Wednesday, July 8, 2009

Good question!

Trish asked, "What, in your mind, is the difference between fear and a sound cause for modification?"

First of all, don't ever worry about a comment being judgemental or defensive. I like to be challenged. That's a very good question. And, as with most good question, there isn't a simple answer. Life is complicated. I've listened to several calls where Dave has told people they need to put their "Total Money Makeover" on hold. These situations usually include job loss, anticipating a job loss, expecting a child, severe medical problems, etc. In these cases, I've heard him tell people to temporarily stop their debt snowball and stock pile cash. The first stress there is temporarily. He would say to only do this as long as necessary and probably would even challenge that length of time. The other big factor is that he says that when the situation changes (or if you don't end up needing that stash) you put all that money you had been stock piling on to debt. Tim and I did this when we were pregnant with Addison. We knew what our maximum out of pocket was and saved that (plus a little) in case some thing happened with the delivery or if she was sick. Then at the end of the year, when every thing was fine, we put all that money toward our debt snowball. I think Dave would consider this a sound cause for modification. Although, it's not really a modification; it's really just pushing the pause button for a little bit.

I think there are some key things that are sort of set in stone... First of all he is very set on the order of the baby steps. I've heard people call in and say, "I'm doing Financial Peace University but I decided I wanted to have my 3 month emergency fund before paying off my debt." His answer was simple and to the point, "Then you're not doing Financial Peace University. You're doing your own thing." I think that is fear. He's also very firm on the order in which you pay debt. A lot of people argue that they should pay the largest interest rate first. Again, that's a fine choice, but then you aren't really doing FPU. That's not fear, but it is resisting change in my mind.

I firmly believe that every one has to choose what works best for them. But, if you decide to commit yourself to Financial Peace and making a Total Money Makeover than you need to trust in what Dave has proven to work. You have to be willing to commit to living like no one else so later you can live like no one else. You have to hate debt so much that you are willing to attack it with gazelle intensity. If you find yourself making excuses or modifying things a lot (or simply not hating debt enough to make it a real priority for your money), then it might be a fear of change... or it might be that you haven't experienced the "pain" needed to embrace change.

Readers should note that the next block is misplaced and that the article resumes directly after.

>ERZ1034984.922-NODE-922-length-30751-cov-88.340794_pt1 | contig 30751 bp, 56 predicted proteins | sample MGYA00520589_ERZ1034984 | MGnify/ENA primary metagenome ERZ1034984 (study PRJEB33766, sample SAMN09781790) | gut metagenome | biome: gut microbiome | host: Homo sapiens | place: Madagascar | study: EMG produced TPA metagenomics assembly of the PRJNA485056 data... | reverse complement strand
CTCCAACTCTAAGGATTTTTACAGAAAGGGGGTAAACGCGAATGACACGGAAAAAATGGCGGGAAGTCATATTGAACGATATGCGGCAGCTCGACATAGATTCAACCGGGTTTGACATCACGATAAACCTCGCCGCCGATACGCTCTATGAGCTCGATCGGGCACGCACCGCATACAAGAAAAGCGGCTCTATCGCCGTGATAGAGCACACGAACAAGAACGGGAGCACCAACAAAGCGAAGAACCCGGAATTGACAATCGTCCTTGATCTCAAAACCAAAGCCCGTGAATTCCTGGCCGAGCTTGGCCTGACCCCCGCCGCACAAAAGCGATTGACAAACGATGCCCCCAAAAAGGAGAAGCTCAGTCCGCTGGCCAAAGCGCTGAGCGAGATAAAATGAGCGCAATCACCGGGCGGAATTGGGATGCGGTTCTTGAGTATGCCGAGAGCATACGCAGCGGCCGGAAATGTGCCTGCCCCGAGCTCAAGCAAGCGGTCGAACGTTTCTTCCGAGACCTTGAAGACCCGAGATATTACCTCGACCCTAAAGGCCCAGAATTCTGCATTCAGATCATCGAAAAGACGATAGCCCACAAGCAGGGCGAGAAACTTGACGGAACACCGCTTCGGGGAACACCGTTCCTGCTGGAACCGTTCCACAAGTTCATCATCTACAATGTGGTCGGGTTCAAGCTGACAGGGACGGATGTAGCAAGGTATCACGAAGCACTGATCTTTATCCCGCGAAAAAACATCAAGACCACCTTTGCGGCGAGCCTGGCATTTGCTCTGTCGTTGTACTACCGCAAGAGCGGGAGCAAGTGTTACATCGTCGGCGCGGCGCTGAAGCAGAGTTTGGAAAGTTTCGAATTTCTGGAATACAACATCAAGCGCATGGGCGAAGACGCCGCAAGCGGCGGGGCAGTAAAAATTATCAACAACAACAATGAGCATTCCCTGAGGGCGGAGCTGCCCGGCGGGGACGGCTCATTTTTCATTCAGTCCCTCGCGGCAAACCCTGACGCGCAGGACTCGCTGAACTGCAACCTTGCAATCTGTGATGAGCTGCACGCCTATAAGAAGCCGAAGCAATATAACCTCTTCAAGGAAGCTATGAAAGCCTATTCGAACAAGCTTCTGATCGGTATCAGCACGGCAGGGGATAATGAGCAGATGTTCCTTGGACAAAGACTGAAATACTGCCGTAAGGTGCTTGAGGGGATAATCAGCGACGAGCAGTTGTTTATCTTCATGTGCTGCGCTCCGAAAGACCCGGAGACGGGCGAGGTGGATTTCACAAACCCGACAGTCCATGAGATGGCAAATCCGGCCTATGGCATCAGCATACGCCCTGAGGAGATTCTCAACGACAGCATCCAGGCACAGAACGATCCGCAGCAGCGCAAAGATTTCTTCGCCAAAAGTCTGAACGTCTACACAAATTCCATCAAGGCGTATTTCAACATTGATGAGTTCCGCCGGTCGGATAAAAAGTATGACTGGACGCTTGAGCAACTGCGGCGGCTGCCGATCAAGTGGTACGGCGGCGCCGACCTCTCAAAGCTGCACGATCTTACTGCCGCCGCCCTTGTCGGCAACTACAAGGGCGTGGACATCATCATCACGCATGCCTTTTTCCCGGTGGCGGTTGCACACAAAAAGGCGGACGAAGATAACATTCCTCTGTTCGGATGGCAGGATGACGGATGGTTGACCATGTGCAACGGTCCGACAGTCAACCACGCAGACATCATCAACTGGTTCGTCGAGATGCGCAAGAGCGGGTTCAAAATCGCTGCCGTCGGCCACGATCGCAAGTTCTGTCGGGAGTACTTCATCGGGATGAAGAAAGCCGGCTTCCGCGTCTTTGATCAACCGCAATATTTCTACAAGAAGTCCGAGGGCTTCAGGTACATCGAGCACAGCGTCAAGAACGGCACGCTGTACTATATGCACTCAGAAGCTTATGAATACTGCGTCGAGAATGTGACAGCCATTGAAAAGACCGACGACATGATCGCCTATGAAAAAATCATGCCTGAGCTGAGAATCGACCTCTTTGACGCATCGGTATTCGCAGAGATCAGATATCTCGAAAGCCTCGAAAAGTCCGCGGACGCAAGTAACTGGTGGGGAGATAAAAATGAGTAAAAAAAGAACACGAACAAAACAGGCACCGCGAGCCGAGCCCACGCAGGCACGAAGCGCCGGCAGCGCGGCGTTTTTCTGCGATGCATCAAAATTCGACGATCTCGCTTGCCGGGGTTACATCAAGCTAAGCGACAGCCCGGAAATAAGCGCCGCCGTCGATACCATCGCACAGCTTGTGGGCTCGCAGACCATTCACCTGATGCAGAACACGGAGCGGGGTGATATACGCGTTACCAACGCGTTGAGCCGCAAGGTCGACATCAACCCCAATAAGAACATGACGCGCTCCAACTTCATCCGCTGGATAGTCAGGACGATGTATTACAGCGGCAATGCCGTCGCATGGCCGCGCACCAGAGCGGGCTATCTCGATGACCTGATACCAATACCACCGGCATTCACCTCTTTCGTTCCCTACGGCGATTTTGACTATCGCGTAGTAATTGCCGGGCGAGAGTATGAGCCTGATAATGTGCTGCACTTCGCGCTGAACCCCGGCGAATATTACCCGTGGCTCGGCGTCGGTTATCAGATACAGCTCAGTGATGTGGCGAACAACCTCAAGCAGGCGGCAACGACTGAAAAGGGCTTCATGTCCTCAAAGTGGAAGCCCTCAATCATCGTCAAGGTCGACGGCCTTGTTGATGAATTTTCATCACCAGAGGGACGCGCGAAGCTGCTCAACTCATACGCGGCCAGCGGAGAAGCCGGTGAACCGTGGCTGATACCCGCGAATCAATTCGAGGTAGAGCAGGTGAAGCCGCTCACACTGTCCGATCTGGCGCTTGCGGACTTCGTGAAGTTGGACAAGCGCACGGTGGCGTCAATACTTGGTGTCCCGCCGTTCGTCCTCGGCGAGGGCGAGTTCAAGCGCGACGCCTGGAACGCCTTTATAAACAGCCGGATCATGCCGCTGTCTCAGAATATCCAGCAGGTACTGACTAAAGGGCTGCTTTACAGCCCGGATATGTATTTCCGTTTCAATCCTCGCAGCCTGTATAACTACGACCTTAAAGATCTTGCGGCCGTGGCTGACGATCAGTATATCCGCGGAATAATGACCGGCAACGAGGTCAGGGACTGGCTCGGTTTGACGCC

Deciding whether or not to do a Total Money Makeover is a very personal choice. Just keep in mind... If you keep doing what your doing, you'll keep getting what your getting. That's what I keep in mind when I ask myself if some thing I want to modify (like changing the amount to invest) is justified or based in fear. The hard truth is that it's usually not justified, but it's not really fear either... it just us being lazy. I don't want to be lazy any more. I want to keep charging forward with gazelle intensity. I want to be weird.

(For the record... I'm not saying your lazy. I'm saying to ask the hard questions and you'll find the answers. MY answers usually boil down to me being lazy and admitting that forces me back on track. Also... I won't love you any less if you decide FPU isn't right for you.)

1 comment:

Kara said...

When I was watching L/M/H tonight I was really struck by something Dave said about how yes, the smart mathematical thing to do would be to pay off the highest interest first, but that it isn't about math ... it is about changing behavior!

I guess that is key for me: yes, we could make all kinds of excuses about what is really wiser or better or cheaper in the long run ... but that might end up giving us a reason to stay in the cycle of behavior. Dave calls for breaking that cycle - making radical changes when life demands radical change. Because it won't matter what interest rate you pay down or how much money you make if you don't change your behavior and how you handle money. Sooner or later you'll be in the same spot - reaping what you sew.

Chris and I had been really just going through the motions, but we've been letting the Cheetah get us ... not being intense, not being committed. Staying "safe" and not really being as "weird" as we can be :-)

I guess we all have our own personal "rock bottoms" you know?

Anyway, sorry to write a book. Just really thought provoking stuff on your blog and I had to respond! Thanks for all you write and share - love it!

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